Teachers and their union, the Educational Institute of Scotland (EIS), have voiced opposition to the move, announced by Mr Russell as a way to ensure children learn about the nation's "literary tradition" and inspire "future generations of Scottish writers".
Allan Crosbie, a principal teacher of English in Edinburgh, has written an open letter to Mr Russell calling the decision an example of "flawed educational thinking".
He wrote: "I want to believe that your decision was made for the best of motives but it will end up doing the opposite of what was intended. Instead of opening up the diversity of Scottish literature to our pupils, instead of enriching their learning and broadening their opportunities as writers, it will close them off and narrow them; instead of liberating teachers to make their own choices based on their knowledge of the pupils in front of them, it will shackle us."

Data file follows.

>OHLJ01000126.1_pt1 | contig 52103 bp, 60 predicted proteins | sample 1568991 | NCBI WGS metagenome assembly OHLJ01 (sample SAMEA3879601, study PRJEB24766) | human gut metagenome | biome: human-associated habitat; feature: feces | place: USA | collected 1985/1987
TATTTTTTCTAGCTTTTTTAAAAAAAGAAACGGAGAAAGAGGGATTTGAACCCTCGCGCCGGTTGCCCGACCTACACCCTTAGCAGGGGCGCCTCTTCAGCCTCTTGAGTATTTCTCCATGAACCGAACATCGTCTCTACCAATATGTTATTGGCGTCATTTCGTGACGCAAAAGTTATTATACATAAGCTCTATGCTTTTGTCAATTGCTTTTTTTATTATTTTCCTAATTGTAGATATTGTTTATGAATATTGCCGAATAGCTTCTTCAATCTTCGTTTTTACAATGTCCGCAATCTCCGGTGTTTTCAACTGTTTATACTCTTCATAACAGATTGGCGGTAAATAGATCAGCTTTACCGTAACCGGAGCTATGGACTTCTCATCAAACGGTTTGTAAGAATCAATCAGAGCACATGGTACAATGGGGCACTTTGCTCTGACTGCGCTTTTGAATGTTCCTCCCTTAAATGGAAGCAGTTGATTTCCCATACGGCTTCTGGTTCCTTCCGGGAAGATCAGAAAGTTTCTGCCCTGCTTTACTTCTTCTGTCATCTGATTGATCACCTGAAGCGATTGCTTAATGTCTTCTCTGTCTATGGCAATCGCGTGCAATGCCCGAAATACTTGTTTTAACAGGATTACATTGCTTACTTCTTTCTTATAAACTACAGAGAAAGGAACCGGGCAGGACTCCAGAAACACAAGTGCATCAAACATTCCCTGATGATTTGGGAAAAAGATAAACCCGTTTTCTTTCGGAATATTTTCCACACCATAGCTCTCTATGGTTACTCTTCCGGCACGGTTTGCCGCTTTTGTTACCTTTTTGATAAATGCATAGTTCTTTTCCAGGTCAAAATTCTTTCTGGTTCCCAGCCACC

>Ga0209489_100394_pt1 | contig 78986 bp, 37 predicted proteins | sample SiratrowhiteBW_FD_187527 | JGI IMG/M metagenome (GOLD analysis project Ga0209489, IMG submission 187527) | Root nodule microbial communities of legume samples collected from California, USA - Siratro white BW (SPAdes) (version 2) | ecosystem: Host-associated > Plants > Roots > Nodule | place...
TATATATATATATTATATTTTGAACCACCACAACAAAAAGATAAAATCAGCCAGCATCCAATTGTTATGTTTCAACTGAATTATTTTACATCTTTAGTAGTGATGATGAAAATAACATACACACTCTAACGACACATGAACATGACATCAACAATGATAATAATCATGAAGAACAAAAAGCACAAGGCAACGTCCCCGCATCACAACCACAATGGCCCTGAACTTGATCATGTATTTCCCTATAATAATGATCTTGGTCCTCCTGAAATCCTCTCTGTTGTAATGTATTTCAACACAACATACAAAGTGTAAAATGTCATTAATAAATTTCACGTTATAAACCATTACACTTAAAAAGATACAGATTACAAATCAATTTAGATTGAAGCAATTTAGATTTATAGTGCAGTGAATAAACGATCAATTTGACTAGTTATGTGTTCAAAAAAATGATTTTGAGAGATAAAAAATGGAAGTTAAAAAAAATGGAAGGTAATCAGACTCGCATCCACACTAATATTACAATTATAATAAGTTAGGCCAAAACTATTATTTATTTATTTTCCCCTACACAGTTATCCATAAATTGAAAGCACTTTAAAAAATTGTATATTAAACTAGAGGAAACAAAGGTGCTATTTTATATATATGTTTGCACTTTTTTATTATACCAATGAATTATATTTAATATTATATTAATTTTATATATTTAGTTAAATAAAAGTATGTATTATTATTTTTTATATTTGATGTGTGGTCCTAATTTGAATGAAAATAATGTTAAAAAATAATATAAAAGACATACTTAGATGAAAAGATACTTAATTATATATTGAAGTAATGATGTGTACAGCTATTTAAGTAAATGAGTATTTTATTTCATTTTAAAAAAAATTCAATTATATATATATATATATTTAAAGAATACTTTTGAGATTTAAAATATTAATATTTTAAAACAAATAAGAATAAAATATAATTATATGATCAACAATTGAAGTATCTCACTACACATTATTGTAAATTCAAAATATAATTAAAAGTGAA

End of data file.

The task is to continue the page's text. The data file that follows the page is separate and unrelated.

In further letter published in The Herald today, Mr Crosbie argues that the directive is a means of controlling teachers rather than enhancing pupils' learning.
Larry Flanagan, EIS general secretary, also in a letter to today's Herald, criticises Mr Russell for not consulting English teachers on his proposal.